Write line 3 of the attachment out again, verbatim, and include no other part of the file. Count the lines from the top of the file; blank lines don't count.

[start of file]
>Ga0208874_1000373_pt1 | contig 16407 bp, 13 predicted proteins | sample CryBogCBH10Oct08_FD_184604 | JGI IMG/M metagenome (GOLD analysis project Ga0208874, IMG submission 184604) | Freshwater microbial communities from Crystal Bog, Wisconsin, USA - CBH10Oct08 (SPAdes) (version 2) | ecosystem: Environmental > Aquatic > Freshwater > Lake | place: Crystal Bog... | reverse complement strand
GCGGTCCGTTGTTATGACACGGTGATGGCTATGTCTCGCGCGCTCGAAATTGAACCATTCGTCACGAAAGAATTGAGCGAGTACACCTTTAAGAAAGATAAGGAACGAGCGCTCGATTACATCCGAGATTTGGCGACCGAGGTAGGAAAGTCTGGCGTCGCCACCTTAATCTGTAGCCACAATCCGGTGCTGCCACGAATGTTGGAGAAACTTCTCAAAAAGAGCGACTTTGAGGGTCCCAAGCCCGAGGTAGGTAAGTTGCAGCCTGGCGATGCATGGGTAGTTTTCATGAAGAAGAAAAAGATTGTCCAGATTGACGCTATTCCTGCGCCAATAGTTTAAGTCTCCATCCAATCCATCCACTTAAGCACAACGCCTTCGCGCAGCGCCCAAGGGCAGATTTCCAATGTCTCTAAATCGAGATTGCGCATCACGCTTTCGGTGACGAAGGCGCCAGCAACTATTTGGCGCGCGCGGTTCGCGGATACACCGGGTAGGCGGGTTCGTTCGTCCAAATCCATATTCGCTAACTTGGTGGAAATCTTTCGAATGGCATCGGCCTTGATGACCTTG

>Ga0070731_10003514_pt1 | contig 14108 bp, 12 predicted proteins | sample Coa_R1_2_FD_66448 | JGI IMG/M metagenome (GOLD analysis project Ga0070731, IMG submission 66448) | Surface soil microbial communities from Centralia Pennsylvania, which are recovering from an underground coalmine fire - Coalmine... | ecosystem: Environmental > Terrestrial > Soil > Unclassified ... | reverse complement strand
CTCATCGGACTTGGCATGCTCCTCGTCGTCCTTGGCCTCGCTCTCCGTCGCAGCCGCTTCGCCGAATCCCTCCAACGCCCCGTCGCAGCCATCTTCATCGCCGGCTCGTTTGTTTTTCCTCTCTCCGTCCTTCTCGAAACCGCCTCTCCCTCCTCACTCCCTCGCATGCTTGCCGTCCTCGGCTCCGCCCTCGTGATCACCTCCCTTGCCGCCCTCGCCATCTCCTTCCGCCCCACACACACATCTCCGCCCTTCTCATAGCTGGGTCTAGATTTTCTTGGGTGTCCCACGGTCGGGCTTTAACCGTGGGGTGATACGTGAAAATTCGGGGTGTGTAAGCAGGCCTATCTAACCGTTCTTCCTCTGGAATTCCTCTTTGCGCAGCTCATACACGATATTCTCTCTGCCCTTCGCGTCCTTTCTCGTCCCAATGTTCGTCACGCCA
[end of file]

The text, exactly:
>Ga0070731_10003514_pt1 | contig 14108 bp, 12 predicted proteins | sample Coa_R1_2_FD_66448 | JGI IMG/M metagenome (GOLD analysis project Ga0070731, IMG submission 66448) | Surface soil microbial communities from Centralia Pennsylvania, which are recovering from an underground coalmine fire - Coalmine... | ecosystem: Environmental > Terrestrial > Soil > Unclassified ... | reverse complement strand